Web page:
by Kathryn Kendall
Note: Throughout this article, people are identified as white or black, because the historical perception of “white” and “black” is part of the power dynamic being described. In his book “Race Matters”, Cornel West writes, “Without the presence of black people in America, European-Americans would not be “white”– they would be Irish, Italians, Poles, Welsh, and others engaged in class, ethnic, and gender struggles over resources and identity” (pp. 107-8).
On Saturday morning, March 24, 2012, at about 7:15 am, three white men in plain clothes waited in a car outside the Portland, Oregon, home of a black man. One of the white men remained in their vehicle, while the other two stopped the black man as he was entering his car, parked alongside Brooklyn Park.
“We want to talk to you,” one said. They asked the black man where he came from, what business he had in Portland, how long he planned to stay in town, and if he had family in the area. Both of the white men were formal, confident, and polite, so the man being interrogated formally, confidently, and politely told them, in answer to each question, that he didn’t care to discuss that. He said he was taking care of his business. They asked what his business was, and if he had identification. The black man said his business was his business; he acknowledged that he had ID, but did not produce it, nor did they demand he do so. When he made the same inquiries of the white men, they showed no badges, gave no names, and said only that they were employed to keep the neighborhood safe.
The white men would not reveal for whom they were employed, saying, “We are concerned about people coming to the neighborhood to cause trouble”. The black man replied that he was concerned about the same thing. After he calmly and quietly refused their request to search his belongings and car, the white men asked him to wait. From the way that they moved, the black man believed the men were carrying firearms. He sat on a bench in Brooklyn Park and waited.
The white men went back to their car, returning twice to ask a few questions. They continued to request that the black man wait. He waited. Apparently the men ran a check on his Oregon license plates, because they told him that they’d established his former residence in a certain neighborhood in another state, information he confirmed. After more unsuccessful questioning, and a few last remarks, they walked away. The black man was free to go, and he left. Fortunately it was not raining, because by that point he had been detained for two hours.
To people of color in the U.S., this kind of intimidation and harassment is an everyday occurrence. If you have any doubts about this, check out “Driving While Black”, by Professor David A. Harris for the Minnesota Law Review, the work of Cornel West, or The New Jim Crow: Mass Incarceration in the Age of Colorblindness, a powerful new book by Michelle Alexander.
One chapter of “The New Jim Crow” is especially relevant. In Chapter 2, “The Lockdown,” Alexander discusses Florida v. Bostick (1989) in which a young black man, Terrance Bostick, was apprehended by uniformed police performing a “sweep” of a Greyhound Bus. They asked to see his ID and search his bags. Alexander writes, “The officers had no basis for suspecting Bostick of any criminal activity, but they got lucky” (64). With a gun in his face, Bostick let the police examine his bags, even though he knew he was carrying cocaine. Bostick went to jail. Over the following years, Bostick got some support for his appeals on the basis of his Fourth Amendment rights having been violated. (The Fourth Amendment prohibits unreasonable search and seizure.) Finally, however, the U.S. Supreme Court “ruled that Bostick’s encounter with the police was purely voluntary, and therefore he was not ‘seized’ within the meaning of the Fourth Amendment. A reasonable person, the Court concluded, would have felt free to sit there and refuse to answer the police officer’s questions, and would have felt free to tell the officer, “No, you can’t search my bag” (65).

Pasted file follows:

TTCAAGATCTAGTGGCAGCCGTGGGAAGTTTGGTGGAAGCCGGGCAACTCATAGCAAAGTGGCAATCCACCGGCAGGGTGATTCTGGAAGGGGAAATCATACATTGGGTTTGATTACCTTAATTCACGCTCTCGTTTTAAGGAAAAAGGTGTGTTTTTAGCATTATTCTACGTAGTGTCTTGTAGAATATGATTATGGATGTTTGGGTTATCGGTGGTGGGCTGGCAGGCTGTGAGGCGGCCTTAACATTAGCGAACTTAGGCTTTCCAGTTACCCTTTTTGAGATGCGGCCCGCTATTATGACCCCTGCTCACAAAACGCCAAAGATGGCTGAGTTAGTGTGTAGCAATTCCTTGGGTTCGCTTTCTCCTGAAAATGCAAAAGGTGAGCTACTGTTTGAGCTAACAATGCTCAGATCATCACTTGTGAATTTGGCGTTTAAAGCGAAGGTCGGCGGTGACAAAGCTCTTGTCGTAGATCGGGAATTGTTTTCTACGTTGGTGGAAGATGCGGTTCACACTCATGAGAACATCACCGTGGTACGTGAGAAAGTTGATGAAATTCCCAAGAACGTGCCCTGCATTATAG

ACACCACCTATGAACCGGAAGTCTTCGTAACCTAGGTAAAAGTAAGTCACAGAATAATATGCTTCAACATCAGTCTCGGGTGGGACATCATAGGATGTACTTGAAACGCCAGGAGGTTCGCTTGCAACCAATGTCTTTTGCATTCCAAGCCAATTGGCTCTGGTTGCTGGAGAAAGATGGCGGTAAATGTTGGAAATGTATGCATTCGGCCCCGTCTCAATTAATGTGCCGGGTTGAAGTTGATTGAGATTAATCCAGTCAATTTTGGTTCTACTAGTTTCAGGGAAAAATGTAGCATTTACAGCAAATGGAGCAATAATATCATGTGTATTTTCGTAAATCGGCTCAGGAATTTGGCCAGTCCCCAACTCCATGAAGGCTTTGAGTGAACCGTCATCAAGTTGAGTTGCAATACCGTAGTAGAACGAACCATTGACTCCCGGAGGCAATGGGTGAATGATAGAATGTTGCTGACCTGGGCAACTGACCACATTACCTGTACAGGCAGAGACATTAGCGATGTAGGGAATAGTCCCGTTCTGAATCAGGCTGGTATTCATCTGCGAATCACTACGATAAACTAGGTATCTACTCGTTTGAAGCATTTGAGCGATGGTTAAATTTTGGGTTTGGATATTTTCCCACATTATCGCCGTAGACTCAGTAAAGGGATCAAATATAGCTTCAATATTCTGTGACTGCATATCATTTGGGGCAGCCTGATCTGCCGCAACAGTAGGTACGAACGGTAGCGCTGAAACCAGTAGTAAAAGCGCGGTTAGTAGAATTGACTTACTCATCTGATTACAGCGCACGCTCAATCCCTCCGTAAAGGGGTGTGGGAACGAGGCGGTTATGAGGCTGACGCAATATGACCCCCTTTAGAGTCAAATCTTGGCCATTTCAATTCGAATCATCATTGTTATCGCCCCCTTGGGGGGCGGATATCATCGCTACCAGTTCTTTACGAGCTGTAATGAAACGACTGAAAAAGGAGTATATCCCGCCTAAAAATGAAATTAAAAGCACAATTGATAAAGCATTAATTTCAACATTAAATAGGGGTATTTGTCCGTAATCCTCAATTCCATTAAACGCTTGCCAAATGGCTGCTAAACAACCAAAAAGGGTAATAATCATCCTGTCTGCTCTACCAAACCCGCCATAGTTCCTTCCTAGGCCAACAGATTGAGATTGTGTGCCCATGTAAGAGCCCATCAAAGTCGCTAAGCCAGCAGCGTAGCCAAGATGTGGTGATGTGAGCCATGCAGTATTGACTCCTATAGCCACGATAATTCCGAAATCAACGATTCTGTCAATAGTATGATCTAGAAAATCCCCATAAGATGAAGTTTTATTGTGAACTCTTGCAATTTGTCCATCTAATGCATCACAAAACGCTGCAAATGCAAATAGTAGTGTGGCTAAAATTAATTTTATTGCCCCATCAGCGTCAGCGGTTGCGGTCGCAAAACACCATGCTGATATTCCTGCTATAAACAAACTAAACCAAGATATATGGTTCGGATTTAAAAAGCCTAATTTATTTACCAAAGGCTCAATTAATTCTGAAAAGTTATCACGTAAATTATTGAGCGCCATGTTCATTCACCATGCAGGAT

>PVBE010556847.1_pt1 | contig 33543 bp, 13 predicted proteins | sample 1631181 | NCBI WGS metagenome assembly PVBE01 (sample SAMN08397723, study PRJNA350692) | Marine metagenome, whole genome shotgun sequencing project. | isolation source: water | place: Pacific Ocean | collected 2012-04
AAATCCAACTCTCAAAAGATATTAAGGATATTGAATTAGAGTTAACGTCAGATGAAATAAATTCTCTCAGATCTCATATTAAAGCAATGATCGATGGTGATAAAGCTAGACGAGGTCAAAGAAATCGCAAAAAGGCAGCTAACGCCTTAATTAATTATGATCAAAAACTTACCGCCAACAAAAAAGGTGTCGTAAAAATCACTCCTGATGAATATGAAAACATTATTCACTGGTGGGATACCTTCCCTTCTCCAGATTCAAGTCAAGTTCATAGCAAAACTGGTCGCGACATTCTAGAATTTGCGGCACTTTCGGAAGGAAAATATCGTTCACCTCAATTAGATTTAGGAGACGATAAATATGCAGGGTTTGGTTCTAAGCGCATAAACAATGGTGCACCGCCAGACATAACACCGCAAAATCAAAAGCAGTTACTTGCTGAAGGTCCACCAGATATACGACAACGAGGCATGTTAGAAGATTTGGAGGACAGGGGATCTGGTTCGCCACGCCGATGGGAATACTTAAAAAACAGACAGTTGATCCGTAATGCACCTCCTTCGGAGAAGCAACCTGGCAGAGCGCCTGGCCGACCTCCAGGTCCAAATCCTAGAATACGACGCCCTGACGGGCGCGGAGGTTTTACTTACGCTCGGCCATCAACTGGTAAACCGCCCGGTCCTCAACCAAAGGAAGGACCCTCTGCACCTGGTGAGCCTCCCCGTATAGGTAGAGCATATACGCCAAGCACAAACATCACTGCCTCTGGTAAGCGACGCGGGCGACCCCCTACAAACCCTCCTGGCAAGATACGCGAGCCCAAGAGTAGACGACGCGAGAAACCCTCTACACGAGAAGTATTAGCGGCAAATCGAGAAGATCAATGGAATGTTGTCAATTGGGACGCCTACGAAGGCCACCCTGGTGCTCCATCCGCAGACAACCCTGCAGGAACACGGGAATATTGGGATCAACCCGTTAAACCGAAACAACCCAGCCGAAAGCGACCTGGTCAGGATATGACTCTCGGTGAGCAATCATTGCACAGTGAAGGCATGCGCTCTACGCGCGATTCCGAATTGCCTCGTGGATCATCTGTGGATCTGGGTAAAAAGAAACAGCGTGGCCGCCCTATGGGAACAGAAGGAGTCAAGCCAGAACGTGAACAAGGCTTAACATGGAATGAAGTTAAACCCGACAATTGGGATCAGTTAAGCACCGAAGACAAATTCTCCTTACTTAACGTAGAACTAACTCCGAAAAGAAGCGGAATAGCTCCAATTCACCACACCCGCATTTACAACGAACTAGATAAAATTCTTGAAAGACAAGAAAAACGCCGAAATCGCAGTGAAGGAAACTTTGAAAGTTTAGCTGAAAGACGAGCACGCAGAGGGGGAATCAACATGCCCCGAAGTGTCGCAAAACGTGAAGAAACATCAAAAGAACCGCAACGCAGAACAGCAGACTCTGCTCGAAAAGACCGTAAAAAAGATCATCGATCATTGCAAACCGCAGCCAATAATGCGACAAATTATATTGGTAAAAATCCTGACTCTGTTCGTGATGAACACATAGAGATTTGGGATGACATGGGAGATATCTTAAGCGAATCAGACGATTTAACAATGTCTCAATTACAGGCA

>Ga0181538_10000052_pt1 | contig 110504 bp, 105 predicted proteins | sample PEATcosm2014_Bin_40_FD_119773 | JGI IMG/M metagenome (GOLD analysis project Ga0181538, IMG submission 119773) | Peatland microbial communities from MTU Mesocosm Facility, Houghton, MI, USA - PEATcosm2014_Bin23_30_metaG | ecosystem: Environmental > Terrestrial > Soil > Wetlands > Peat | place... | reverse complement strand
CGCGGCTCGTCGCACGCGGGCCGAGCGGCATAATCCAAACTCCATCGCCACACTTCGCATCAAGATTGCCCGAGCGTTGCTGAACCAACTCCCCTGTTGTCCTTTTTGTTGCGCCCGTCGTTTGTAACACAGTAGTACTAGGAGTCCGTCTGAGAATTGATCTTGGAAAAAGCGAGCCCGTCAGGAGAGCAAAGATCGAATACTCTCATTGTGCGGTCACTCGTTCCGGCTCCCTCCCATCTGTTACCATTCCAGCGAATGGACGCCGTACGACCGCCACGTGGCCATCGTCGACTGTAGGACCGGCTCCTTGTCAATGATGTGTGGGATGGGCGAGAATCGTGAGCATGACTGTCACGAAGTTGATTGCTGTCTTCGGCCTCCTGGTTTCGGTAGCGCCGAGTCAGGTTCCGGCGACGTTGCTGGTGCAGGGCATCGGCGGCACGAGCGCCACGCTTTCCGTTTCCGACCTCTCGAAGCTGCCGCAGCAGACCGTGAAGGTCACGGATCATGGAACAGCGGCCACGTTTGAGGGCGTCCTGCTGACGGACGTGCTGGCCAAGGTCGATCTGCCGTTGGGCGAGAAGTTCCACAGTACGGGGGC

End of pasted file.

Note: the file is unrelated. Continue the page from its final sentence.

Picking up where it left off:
Even armed police have no right to search our bags, vehicles, or our persons without a search warrant; however, it seems television cop shows are the only place where police routinely remind people of their right to remain silent. If any of us are stopped on the street, we do not have to reveal our destination, business, length of stay, or disclose our contacts. We do not have to show identification. We do not have to cooperate.
The man stopped by the three unidentified men on Saturday morning was Ahjamu Umi, an outspoken Occupy Portland activist. Umi knew his rights. He says now, “The role of these agencies is to squash dissent, and they have a number of tactics, ranging from what happened to me on Saturday, to murder. I’ve been through trainings on how to deal with this, so I knew what I was doing. This wasn’t the first time this happened to me. But I’m willing to bet that what happened this past Saturday is not the end of it, and I’m not the only person they will be trying to intimidate. Other people will be stopped, threatened. It’s their way of saying, ‘We’re watching you.’ People should be aware that this is happening, and they should know how to deal with it if it happens to them.”
If you should be stopped by agents of the State, uniformed or not, remember the following:
You have the right to remain silent.
You are not required to show identification.
You have the right to refuse a search of your bags, your property, or your person unless the agent of the State produces an official search warrant.
If this has happened to you, take notes on everything you can remember about the incident. A project is in the works to collate and analyze this type of data. In the meantime, you can phone the ELK legal hotline at 503-902-5340 and leave your contact information and the general reason for your call. Someone may follow up with you at a later date.